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Not many of us can actually say we know the difference between a bank and a building society. A lot of us may not even really know what a building society is and what it’s function is. So how do banks and building societies compare? In this guide, we will be examining the differences as well as which is safer for your hard-earned money. Is it safer to put your cash into a traditional bank or into a building society?
Traditionally, banks and building societies have always stood opposite each other in terms of core principles and how they are individually run. But what are the real differences between the two?
A building society is a financial organisation which pays interest on investments made by its Members. They also lend capital for the purchase or improvement of housing.
A bank is an institution of finance which is fully licensed to receive deposits as well as give out loans (but not payday loans) Commercial banks are concerned with managing withdrawals and receiving deposits in addition to supplying short-term loans to individual customers and businesses.
Banks are companies which are usually listed on the stock market. Hence, they are owned by and run for the benefit of its own shareholders.
Building societies on the flip side do not have external shareholders involved in their business. How it works is that current account and savings account holder, along with mortgage borrowers are “members” of the society. These members can vote on decisions that will affect the overall building society. Since building societies are not required to pay dividends to any shareholders due to the lack of them, it means that they can consequently offer better interest rates on savings and mortgages to their members.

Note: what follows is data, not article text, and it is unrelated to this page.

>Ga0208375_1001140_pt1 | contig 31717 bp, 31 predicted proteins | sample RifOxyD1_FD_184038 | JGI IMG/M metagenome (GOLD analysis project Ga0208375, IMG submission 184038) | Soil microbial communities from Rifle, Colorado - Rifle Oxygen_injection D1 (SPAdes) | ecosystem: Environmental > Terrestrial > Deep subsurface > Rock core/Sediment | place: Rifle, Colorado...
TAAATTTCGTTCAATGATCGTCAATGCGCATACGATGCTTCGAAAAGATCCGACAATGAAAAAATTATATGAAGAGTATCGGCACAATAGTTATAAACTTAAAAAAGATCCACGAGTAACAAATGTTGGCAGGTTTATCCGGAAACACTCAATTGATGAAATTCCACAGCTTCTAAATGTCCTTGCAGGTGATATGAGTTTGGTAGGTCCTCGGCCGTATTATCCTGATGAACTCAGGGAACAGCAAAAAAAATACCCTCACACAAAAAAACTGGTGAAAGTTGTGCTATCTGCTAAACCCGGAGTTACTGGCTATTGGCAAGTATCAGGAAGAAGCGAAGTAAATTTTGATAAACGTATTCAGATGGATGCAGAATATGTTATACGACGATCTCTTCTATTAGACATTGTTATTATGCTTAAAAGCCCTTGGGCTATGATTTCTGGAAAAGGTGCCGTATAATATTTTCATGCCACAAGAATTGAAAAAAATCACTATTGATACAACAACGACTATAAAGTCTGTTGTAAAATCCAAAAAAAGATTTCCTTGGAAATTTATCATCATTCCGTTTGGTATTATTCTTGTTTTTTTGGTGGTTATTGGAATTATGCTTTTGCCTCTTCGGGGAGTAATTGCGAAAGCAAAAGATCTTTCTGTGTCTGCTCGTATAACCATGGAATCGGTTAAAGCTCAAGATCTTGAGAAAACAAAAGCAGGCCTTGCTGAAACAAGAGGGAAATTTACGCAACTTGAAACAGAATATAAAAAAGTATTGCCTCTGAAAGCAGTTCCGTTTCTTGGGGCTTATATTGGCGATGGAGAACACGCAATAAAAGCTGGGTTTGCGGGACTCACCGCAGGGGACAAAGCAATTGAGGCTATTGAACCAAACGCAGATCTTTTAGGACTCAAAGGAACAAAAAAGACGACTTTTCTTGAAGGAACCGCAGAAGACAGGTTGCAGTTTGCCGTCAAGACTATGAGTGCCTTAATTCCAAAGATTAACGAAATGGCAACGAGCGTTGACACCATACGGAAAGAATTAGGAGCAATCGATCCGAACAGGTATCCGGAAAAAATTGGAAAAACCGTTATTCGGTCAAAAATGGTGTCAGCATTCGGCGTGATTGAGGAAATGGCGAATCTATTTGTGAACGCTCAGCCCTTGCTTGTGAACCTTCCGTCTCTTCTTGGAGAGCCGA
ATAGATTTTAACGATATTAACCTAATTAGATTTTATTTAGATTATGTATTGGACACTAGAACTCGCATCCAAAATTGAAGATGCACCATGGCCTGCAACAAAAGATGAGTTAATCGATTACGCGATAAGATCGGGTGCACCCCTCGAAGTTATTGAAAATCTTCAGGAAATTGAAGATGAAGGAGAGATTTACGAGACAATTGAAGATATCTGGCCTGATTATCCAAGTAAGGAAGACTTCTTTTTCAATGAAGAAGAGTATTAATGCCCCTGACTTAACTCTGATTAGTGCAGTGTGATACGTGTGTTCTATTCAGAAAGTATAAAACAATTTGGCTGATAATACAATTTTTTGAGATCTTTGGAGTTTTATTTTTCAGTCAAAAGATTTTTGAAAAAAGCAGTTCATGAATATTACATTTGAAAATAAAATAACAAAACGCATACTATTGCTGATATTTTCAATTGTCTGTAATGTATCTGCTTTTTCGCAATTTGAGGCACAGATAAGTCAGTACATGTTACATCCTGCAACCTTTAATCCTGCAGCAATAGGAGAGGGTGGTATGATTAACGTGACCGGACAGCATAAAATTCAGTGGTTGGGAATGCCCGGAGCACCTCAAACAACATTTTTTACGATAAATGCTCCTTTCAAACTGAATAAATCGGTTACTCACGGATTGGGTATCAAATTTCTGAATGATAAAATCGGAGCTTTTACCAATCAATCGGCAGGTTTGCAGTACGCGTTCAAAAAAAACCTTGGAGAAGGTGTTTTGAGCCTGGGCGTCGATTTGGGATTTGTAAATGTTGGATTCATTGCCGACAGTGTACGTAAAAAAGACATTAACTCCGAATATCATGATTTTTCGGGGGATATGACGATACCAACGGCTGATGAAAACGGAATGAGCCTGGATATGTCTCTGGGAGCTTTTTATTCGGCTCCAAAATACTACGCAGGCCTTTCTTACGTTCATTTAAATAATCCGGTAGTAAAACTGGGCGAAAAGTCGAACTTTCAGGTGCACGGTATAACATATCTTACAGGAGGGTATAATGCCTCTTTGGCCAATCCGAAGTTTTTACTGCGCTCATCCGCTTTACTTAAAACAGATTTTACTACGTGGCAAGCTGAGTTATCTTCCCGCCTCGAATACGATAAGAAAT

Come the dawn of the 1980’s, the government decided that banks would now be able to offer mortgages. This was a shift in the industry of banking as they had not done so before. Up to this point, only building societies were offering mortgagees and it had been the preserve of them.
Alongside this, in the 80s, building societies were now given the option to offer traditional banking products such as the current account and even had the option to demutualise into banks if the members agreed on this via a vote.
Thus, before the 80s there was more of a defined difference between a bank and a building society, but the governmental changes since then have blurred the lines slightly.
There appears to be a lot of confusion as to what differs between banks and building societies when it comes to how they are run. The perception is that building societies are 100% reliant on customer saving deposits, but this is not true.
There are strict limits on the amount of funding that a building society can raise from the wholesale money markets. Traditionally funds are available to lenders at the cheapest rate possible. Building societies are not allowed to raise more than 50% of their funding from the wholesale markets, meaning that they are far less interested in funding themselves through these means than banks are.